A few weeks ago, my company took a project to redesign a major charity’s website. After the initial documentation and planning stages was completed, we were ready to move into the visual design phase of the project. We decided to try a new approach, at least for website design, and show the client a series of mood boards to establish the overall atmosphere and emotional impact of the site before we plunged into the actual layout phase of the design.
The idea was to show the client a variety of color schemes, patterns, photography, typography and illustrative elements to see what their responses were and to ultimately establish a visual tool set on which we would eventually develop our visual prototypes. We decided that it was important to establish a “mood board template” to standardize the way we presented the information to the client. The purpose behind the template was to allow the client to focus on the desired elements rather than getting distracted by a variety of different layouts.
A mood board helps establish the branding, design components, typography, imagery, and color palettes that will be incorporated in the design. Much the way an interior designer will initially put together a swatch panel showing the fabrics and colors that will be used in designing a room, the mood board establishes the aesthetic direction of the site up front without negatively impacting the flow or structure of the site.
After a short period, we received all of the designs (12 in all) from the various designers and when we met for an internal review session, we were all extremely satisfied with the results of the exercise. As part of the template, the designers were given an area in which to write a couple of small paragraphs describing their vision and choices for the mood board. We found this to be extremely helpful in understanding and appreciating the designer’s choices.
While very difficult, we pared the choices down to 3 versions we wanted to present to the client.
After just a short meeting with the client’s representatives, we realized just how valuable the mood boards were going to be in the design process. They took just a short time to decide on the overall look and feel without a lot of the distractions that usually come when presented with the first round of visual prototypes or “comps”. Everything was clear, well presented and easy for the client to get the overall “mood” of the site with just a glance. Again, a great success for us all the way around.
Now that we have the visual toolkit for the site, the colors, type styles, photo and illustration styles established, it’s much easier to begin the visual prototype process with those in hand. We’re free to focus on layout and other details now that these other elements have been established.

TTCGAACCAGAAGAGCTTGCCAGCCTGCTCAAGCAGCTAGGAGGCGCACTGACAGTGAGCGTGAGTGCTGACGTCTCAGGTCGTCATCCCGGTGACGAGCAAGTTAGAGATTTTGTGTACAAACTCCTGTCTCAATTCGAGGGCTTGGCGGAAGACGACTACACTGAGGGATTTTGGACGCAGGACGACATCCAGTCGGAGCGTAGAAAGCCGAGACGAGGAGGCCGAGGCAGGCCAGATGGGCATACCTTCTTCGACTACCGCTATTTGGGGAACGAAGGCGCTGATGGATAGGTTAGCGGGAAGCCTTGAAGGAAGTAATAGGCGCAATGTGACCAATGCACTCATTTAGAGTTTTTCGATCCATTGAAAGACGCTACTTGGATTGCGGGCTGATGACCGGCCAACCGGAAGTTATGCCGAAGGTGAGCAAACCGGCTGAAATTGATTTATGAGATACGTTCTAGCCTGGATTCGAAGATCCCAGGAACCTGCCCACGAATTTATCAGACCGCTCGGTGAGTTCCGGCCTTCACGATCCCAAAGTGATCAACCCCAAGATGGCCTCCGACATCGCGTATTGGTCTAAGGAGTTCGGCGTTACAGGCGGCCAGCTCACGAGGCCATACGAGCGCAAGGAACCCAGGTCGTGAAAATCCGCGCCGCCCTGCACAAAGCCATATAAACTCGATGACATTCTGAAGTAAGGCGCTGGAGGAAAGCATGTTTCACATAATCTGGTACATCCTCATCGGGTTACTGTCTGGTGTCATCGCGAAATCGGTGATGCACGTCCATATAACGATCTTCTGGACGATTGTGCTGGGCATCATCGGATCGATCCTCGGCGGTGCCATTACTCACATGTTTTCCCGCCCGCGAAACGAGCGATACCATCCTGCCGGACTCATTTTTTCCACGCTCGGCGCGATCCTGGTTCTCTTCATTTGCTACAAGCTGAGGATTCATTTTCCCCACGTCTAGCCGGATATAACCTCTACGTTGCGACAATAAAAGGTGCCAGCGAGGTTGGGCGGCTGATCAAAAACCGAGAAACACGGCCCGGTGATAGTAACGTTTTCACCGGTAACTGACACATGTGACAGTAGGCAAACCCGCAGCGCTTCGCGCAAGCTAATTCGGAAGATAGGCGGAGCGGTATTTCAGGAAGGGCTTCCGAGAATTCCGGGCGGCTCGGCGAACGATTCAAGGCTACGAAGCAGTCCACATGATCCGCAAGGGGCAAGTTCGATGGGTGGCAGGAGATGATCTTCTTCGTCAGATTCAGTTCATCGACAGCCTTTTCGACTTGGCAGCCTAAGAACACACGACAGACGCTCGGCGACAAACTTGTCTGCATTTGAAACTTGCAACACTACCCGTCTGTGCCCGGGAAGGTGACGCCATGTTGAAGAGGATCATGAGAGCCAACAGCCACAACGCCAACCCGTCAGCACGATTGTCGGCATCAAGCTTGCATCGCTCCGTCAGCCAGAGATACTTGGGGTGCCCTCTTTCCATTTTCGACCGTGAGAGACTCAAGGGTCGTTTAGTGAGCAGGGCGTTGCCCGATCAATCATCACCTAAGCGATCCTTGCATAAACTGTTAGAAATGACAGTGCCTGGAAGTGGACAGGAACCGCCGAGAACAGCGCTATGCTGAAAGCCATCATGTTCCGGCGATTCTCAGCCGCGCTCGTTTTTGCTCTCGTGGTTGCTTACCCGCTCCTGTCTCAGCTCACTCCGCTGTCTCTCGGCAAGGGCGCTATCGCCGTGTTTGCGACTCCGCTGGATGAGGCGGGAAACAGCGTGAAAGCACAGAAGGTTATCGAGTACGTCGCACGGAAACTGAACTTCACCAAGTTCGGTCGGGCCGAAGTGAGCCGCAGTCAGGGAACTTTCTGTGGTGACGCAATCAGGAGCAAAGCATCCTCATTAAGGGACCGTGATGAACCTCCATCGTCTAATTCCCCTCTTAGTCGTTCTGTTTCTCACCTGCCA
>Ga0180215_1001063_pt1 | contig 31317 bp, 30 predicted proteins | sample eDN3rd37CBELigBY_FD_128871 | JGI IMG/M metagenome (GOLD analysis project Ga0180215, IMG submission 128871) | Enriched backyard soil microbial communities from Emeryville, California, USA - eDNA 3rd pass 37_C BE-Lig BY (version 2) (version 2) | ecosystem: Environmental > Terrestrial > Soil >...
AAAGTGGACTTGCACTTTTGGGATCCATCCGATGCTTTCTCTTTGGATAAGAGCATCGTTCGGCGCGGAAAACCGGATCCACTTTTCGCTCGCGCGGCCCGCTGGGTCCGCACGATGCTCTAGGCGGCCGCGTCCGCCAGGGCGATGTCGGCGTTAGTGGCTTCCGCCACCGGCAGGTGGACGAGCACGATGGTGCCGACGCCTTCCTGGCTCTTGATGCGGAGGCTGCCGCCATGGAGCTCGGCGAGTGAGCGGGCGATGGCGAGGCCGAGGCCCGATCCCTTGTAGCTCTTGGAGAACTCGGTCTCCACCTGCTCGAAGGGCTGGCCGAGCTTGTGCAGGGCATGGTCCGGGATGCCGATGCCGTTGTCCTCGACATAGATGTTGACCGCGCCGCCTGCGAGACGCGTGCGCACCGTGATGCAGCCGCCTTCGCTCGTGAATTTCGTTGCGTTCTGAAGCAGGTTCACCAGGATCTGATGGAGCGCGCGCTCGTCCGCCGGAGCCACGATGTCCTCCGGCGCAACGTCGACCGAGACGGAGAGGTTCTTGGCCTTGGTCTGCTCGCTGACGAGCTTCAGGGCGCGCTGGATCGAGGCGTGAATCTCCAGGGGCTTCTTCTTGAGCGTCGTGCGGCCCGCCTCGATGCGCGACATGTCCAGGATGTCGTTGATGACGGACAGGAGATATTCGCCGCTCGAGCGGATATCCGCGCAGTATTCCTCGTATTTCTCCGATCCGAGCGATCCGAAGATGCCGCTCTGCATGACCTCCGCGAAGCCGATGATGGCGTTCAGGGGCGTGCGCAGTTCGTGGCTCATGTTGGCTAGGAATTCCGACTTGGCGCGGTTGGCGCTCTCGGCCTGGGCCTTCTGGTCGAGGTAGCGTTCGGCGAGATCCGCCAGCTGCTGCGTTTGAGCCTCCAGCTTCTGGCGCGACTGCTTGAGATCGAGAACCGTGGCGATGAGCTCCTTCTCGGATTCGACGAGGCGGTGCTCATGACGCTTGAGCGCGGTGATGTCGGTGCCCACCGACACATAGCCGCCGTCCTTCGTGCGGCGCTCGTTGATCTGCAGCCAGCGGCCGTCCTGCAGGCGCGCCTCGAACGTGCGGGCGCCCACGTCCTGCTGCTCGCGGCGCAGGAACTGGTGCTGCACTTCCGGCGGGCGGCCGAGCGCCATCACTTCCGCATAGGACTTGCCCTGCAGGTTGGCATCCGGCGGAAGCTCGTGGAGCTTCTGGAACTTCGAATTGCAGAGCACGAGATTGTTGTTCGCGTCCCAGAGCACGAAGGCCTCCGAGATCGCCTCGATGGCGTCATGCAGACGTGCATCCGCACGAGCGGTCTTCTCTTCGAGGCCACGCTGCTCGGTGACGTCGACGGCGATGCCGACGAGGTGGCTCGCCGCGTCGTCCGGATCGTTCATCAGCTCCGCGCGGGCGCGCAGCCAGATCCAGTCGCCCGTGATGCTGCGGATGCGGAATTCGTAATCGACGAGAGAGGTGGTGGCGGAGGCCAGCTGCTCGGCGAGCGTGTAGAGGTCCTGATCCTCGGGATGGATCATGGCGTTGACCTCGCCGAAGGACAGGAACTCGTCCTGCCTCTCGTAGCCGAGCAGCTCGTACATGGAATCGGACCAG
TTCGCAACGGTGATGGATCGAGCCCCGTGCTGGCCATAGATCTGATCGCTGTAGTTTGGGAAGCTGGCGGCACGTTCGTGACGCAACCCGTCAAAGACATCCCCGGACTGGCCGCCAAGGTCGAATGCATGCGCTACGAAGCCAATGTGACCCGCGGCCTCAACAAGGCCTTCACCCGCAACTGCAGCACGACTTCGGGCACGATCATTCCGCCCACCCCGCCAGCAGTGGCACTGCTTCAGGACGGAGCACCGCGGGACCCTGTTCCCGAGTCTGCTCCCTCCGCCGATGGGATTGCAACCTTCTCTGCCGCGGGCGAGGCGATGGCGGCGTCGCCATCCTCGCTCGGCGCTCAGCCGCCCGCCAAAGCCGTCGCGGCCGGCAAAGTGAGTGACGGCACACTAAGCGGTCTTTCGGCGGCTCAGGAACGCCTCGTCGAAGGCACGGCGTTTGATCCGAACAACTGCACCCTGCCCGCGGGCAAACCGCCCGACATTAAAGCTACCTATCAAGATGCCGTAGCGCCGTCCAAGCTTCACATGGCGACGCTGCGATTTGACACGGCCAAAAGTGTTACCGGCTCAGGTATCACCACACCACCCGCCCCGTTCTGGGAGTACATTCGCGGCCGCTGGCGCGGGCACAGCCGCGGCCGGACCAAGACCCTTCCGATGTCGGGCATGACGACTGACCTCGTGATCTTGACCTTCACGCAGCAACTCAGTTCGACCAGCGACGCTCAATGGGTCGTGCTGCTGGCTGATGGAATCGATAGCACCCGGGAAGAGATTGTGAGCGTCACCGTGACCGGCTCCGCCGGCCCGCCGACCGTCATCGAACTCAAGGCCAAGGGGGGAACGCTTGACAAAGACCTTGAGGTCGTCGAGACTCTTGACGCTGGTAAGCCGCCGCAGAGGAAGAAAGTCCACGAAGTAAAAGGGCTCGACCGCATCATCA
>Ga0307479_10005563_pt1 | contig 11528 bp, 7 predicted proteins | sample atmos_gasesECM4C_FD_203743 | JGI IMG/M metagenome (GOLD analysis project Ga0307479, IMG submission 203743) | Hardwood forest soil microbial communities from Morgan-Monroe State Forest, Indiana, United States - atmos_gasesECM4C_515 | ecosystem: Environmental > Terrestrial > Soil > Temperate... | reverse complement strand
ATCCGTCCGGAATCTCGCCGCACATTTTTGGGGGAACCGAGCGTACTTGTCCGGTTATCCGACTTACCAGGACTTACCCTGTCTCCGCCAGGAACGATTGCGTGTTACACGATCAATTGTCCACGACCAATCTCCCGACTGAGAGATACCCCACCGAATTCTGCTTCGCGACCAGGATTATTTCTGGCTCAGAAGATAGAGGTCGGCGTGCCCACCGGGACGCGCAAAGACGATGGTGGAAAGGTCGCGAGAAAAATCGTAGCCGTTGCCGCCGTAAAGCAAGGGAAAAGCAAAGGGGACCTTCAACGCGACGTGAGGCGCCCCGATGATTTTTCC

Just a few thoughts here on the value of mood boards.
1. Mood boards don’t only have to apply to the web. If the client hasn’t already established branding and identity, these same elements could easily translate into print or multimedia design as well as for the web. In fact, mood boards can even be used to indicate writing styles if so desired.
2. Mood boards help clients narrow their focus to specific elements. By separating these visual elements from presentation, it helps guide the client through each step of the process without any additional confusion. After all, most of us developers have been through the full prototype process just to have the client tell us at the end that they don’t like the colors or other visual styles we’ve selected. By using mood boards, we seek to minimize the chances of this happening.
3. Mood boards facilitate more rapid visual prototyping. As mentioned earlier in this post, by having already established many of the visual styles, more attention can be focused on layout and presentation and can ultimately streamline the entire visual “comp” process.
One final note on our mood boards. This exercise gave us some incredible insight into the different designer’s styles and thought processes. As mentioned, each designer offered a brief explanation of their choices and by doing so, really enhanced our understanding of the designers skills and vision and ultimately the client’s understanding of the emotions and mood they were trying to create. While mood boards may not be necessary for every job, I can see them becoming a part of our processes for many in the future.
Mood Board Samples : updated 07.18.08
note: all mood board designs by Kevin Flahaut.
11/03/08: mood board template added for download. Thanks to Roman Bercot for the reminder.